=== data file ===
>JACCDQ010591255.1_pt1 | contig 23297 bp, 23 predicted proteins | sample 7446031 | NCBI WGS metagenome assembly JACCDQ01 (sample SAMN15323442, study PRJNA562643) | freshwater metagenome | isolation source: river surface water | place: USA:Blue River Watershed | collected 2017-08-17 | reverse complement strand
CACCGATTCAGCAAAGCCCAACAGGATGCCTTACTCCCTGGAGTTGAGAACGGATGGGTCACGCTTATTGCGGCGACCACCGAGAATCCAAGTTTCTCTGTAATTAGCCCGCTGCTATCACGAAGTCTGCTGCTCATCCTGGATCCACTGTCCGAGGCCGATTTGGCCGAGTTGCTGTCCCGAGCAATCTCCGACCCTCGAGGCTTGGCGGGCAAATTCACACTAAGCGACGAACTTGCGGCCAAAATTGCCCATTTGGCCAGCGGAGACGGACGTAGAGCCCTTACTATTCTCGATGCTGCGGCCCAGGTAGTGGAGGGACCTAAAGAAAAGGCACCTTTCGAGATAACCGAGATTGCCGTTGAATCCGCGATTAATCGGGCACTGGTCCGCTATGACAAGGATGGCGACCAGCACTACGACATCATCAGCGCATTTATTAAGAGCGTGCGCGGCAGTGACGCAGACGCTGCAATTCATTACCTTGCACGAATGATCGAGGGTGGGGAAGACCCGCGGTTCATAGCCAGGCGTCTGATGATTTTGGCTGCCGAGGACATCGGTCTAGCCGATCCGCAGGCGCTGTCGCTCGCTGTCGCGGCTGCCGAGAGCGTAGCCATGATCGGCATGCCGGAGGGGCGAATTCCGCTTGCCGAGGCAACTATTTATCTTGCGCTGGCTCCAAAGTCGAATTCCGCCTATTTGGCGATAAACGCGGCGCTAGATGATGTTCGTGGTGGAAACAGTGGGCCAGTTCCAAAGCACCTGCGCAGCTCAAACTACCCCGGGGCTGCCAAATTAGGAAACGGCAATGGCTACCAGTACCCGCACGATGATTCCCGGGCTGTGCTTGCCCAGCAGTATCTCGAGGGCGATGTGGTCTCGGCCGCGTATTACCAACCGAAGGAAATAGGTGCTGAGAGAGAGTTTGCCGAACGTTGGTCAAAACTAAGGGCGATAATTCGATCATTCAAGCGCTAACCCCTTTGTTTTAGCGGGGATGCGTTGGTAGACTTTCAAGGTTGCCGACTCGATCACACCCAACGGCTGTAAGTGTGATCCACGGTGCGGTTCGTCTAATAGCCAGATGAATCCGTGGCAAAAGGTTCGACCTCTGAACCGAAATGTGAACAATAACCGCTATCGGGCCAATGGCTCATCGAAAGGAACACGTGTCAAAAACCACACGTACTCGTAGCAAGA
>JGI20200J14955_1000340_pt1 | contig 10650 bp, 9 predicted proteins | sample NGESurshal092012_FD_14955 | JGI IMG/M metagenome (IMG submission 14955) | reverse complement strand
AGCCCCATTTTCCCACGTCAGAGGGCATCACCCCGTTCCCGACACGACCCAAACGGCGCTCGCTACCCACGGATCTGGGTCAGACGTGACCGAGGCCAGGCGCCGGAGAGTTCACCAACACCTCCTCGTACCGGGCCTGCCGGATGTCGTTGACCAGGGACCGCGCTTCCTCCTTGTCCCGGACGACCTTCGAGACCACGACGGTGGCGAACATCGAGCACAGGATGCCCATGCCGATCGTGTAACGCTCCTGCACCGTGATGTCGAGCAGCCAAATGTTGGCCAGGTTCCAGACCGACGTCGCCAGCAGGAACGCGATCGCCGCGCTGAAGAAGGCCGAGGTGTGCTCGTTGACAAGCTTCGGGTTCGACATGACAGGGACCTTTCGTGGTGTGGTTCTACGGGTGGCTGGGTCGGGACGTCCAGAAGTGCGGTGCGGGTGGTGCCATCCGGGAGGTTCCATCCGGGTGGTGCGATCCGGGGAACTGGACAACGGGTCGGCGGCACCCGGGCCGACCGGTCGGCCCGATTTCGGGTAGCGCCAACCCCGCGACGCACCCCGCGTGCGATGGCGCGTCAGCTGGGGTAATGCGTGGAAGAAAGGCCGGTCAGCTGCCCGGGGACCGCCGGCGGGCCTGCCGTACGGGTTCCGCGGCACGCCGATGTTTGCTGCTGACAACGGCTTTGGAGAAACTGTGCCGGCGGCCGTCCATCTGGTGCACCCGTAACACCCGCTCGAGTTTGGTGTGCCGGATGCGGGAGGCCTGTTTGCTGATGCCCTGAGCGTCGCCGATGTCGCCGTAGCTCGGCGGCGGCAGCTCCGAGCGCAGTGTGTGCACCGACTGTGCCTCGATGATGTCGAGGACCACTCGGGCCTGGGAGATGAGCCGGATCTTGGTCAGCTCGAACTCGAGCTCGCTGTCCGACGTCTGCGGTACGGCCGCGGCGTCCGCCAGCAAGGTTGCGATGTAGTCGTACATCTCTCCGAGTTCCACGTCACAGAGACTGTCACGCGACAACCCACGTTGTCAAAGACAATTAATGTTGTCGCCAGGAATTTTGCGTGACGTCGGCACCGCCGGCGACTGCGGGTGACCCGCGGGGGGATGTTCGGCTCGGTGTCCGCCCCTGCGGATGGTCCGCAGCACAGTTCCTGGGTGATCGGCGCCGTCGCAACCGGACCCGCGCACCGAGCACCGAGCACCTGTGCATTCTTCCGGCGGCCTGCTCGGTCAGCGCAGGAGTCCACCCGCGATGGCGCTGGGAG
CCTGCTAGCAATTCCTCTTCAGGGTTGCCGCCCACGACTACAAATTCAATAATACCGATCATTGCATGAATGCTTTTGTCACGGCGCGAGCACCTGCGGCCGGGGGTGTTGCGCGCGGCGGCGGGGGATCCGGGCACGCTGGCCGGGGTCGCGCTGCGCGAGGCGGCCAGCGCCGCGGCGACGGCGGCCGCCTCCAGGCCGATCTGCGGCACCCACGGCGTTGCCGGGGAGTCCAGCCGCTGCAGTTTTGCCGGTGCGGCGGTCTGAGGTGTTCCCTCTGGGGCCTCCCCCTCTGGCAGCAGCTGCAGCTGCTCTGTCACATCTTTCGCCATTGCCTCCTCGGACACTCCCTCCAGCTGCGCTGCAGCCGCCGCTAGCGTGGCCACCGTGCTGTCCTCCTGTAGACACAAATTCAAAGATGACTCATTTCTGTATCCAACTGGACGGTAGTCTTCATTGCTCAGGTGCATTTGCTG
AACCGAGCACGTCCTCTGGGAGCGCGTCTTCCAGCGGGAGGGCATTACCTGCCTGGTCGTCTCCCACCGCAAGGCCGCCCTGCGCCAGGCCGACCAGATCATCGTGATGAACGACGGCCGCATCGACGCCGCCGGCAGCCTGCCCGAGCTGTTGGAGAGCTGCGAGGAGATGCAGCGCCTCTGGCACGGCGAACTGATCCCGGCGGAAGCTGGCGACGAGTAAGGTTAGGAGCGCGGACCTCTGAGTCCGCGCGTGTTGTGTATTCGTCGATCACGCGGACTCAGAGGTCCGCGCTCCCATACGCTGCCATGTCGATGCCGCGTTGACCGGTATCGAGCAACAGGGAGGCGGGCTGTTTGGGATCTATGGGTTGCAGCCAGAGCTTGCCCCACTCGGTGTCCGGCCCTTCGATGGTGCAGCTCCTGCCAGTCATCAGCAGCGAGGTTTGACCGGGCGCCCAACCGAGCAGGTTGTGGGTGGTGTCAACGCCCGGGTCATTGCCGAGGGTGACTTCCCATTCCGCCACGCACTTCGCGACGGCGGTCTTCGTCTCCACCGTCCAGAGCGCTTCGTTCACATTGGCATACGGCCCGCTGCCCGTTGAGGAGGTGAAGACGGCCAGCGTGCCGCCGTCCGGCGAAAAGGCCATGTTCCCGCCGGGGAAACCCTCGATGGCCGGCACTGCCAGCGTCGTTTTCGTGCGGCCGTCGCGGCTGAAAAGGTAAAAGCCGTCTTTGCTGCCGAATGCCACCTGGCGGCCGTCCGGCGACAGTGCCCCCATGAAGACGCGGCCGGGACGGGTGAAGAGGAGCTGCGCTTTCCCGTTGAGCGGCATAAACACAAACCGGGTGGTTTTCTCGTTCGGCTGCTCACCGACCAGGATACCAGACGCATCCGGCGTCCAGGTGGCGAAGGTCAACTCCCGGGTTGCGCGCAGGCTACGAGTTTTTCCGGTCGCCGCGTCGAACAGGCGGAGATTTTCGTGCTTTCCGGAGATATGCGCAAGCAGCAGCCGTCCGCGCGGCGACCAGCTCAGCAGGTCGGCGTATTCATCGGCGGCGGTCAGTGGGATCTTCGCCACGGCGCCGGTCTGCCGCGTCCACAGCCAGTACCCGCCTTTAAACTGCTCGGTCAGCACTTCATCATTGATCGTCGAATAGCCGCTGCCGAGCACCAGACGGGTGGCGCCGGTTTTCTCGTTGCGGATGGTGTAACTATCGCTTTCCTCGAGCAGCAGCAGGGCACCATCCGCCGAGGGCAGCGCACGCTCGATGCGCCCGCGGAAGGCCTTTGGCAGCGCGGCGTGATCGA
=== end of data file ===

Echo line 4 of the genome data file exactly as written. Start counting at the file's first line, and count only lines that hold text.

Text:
AGCCCCATTTTCCCACGTCAGAGGGCATCACCCCGTTCCCGACACGACCCAAACGGCGCTCGCTACCCACGGATCTGGGTCAGACGTGACCGAGGCCAGGCGCCGGAGAGTTCACCAACACCTCCTCGTACCGGGCCTGCCGGATGTCGTTGACCAGGGACCGCGCTTCCTCCTTGTCCCGGACGACCTTCGAGACCACGACGGTGGCGAACATCGAGCACAGGATGCCCATGCCGATCGTGTAACGCTCCTGCACCGTGATGTCGAGCAGCCAAATGTTGGCCAGGTTCCAGACCGACGTCGCCAGCAGGAACGCGATCGCCGCGCTGAAGAAGGCCGAGGTGTGCTCGTTGACAAGCTTCGGGTTCGACATGACAGGGACCTTTCGTGGTGTGGTTCTACGGGTGGCTGGGTCGGGACGTCCAGAAGTGCGGTGCGGGTGGTGCCATCCGGGAGGTTCCATCCGGGTGGTGCGATCCGGGGAACTGGACAACGGGTCGGCGGCACCCGGGCCGACCGGTCGGCCCGATTTCGGGTAGCGCCAACCCCGCGACGCACCCCGCGTGCGATGGCGCGTCAGCTGGGGTAATGCGTGGAAGAAAGGCCGGTCAGCTGCCCGGGGACCGCCGGCGGGCCTGCCGTACGGGTTCCGCGGCACGCCGATGTTTGCTGCTGACAACGGCTTTGGAGAAACTGTGCCGGCGGCCGTCCATCTGGTGCACCCGTAACACCCGCTCGAGTTTGGTGTGCCGGATGCGGGAGGCCTGTTTGCTGATGCCCTGAGCGTCGCCGATGTCGCCGTAGCTCGGCGGCGGCAGCTCCGAGCGCAGTGTGTGCACCGACTGTGCCTCGATGATGTCGAGGACCACTCGGGCCTGGGAGATGAGCCGGATCTTGGTCAGCTCGAACTCGAGCTCGCTGTCCGACGTCTGCGGTACGGCCGCGGCGTCCGCCAGCAAGGTTGCGATGTAGTCGTACATCTCTCCGAGTTCCACGTCACAGAGACTGTCACGCGACAACCCACGTTGTCAAAGACAATTAATGTTGTCGCCAGGAATTTTGCGTGACGTCGGCACCGCCGGCGACTGCGGGTGACCCGCGGGGGGATGTTCGGCTCGGTGTCCGCCCCTGCGGATGGTCCGCAGCACAGTTCCTGGGTGATCGGCGCCGTCGCAACCGGACCCGCGCACCGAGCACCGAGCACCTGTGCATTCTTCCGGCGGCCTGCTCGGTCAGCGCAGGAGTCCACCCGCGATGGCGCTGGGAG